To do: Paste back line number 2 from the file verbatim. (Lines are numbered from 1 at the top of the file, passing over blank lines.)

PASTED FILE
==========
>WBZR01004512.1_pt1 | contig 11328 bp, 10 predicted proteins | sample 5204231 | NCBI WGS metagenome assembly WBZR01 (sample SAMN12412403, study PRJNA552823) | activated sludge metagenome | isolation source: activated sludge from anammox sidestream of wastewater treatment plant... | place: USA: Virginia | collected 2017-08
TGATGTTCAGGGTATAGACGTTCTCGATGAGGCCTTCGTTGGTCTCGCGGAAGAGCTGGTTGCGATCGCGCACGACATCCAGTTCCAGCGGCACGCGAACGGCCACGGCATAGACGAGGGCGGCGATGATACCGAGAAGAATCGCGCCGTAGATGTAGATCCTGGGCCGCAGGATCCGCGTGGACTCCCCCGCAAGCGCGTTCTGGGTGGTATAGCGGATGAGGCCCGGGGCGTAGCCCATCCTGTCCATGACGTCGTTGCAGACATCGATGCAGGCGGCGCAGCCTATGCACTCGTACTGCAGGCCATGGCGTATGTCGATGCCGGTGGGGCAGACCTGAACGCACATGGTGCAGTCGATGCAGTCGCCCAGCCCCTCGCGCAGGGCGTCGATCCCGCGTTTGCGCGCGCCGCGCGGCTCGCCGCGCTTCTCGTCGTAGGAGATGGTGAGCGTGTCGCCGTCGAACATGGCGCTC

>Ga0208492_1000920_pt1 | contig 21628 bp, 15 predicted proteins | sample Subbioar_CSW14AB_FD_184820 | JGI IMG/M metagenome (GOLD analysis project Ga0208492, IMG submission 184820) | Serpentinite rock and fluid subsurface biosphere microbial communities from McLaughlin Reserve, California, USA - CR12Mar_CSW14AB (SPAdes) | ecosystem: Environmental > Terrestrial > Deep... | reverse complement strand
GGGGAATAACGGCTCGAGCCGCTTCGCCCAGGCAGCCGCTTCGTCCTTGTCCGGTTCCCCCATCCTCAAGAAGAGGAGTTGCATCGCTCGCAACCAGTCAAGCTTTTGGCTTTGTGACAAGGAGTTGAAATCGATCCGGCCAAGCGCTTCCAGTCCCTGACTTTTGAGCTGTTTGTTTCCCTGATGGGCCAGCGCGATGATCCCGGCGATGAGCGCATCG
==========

TGATGTTCAGGGTATAGACGTTCTCGATGAGGCCTTCGTTGGTCTCGCGGAAGAGCTGGTTGCGATCGCGCACGACATCCAGTTCCAGCGGCACGCGAACGGCCACGGCATAGACGAGGGCGGCGATGATACCGAGAAGAATCGCGCCGTAGATGTAGATCCTGGGCCGCAGGATCCGCGTGGACTCCCCCGCAAGCGCGTTCTGGGTGGTATAGCGGATGAGGCCCGGGGCGTAGCCCATCCTGTCCATGACGTCGTTGCAGACATCGATGCAGGCGGCGCAGCCTATGCACTCGTACTGCAGGCCATGGCGTATGTCGATGCCGGTGGGGCAGACCTGAACGCACATGGTGCAGTCGATGCAGTCGCCCAGCCCCTCGCGCAGGGCGTCGATCCCGCGTTTGCGCGCGCCGCGCGGCTCGCCGCGCTTCTCGTCGTAGGAGATGGTGAGCGTGTCGCCGTCGAACATGGCGCTC